The STOP program resulted in the creation of Alberta’s first Gay/Straight Alliance (GSA) in 2000 to raise awareness in the school and community, as well as create a safe environment for all students.
“Despite some community and parent resistance,” Lund said, “the GSA group provided an important sanctuary and gathering place for any students who wanted to learn more, and make the school more inclusive to all.”
From his perspective as a teacher, GSA organizer and university professor, Lund explained that the ban on conversion therapy is a great step forward considering how harmful and illegitimate the practice is. But despite this step forward, last year Alberta became the first jurisdiction in Canada to roll back the rights of LGBTQ+ students. Lund explained that the “UCP’s introduction and passing of Bill 8 removed important protections and rights of students to form GSA groups in their schools. These groups have been proved to reduce discrimination and foster better learning conditions for all students in schools where they exist.”
These rollbacks are fortunately reflective of the minority of Albertan beliefs, as Lund cites that over 70 per cent of Albertans support gay marriage.
“However,” Lund added, “we also know that there are many people — some currently in positions of political power — whose narrow views and regressive policies on sexual orientation continue to make our LGBTQ+ community significantly more vulnerable in terms of risks to their mental health, to becoming a victim of harassment, bullying, or hate crimes, and to being targets of hate-motivated violence.”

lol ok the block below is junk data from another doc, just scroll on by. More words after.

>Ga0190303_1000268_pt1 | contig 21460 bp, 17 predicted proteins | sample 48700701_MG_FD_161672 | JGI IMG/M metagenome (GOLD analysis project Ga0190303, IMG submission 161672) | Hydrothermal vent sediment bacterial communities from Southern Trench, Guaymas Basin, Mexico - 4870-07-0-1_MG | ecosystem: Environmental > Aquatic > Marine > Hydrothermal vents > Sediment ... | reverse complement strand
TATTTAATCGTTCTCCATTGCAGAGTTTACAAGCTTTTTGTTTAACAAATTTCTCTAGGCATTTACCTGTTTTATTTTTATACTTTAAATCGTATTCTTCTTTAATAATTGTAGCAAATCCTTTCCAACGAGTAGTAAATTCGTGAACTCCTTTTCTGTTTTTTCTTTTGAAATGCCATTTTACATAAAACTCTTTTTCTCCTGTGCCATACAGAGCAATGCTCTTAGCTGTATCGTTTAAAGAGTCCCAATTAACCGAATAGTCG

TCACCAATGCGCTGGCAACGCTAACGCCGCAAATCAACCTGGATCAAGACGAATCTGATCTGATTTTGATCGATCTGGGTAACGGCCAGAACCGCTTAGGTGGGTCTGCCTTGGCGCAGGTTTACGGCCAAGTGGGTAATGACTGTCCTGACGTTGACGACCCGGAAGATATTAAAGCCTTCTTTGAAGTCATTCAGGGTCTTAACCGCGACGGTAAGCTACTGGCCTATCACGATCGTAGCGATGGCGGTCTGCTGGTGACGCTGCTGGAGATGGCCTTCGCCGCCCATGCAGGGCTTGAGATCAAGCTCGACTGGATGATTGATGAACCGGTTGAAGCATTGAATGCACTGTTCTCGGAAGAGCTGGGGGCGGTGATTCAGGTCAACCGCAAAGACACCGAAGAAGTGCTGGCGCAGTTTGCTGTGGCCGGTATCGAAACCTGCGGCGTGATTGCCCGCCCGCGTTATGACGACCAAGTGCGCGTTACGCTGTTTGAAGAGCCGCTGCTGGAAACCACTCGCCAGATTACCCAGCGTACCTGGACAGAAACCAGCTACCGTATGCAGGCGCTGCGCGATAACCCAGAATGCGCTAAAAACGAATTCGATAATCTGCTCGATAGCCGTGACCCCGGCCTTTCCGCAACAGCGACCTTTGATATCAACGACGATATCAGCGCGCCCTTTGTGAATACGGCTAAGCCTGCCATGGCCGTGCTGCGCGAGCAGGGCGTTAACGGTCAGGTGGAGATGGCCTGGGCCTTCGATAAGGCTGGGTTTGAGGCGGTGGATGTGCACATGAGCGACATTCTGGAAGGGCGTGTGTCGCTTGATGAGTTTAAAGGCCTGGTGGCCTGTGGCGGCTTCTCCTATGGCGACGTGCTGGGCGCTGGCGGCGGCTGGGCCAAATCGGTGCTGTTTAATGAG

Sean Bristowe, a member of Queers on Campus, explained how often the group experiences discrimination, and how harmful conversion therapy and the attitudes it perpetuates is.
Bristowe remarked that people who avidly and publically support conversion therapy in their prejudiced practices “should be banned from public spaces if they choose to show up and harass queer folks and perpetuate these incredibly harmful messages.”
MLA Janis Irwin, Official Opposition Deputy Whip and Critic for Women and LGBTQ issues, also had a lot to say on both the good news and what yet needs to be done.
“I’ve had the opportunity to talk to a lot of folks who’ve been either directly impacted by conversion therapy or who’ve had loved ones who have been,” Irwin said. “The stories are just devastating. So to hear that Calgary has followed the lead of a number of other municipalities is absolutely promising. But in the same breath, I have to say that it’s shameful that the UCP hasn’t committed to taking any action.”
She continued, “Clearly, Albertans are opposed to this practice and they are coming out in strong numbers to support a ban, yet again, the UCP and Jason Kenney are not willing to speak out about it. That’s the disheartening part — we still have a lot of work to do.”
What can be done to keep moving things forward? Education. Lund says parents, teachers and political leaders, regardless of sexual orientation or gender identity, need to educate the general public and children in order to “better understand, enforce and bolster human rights laws in Alberta.”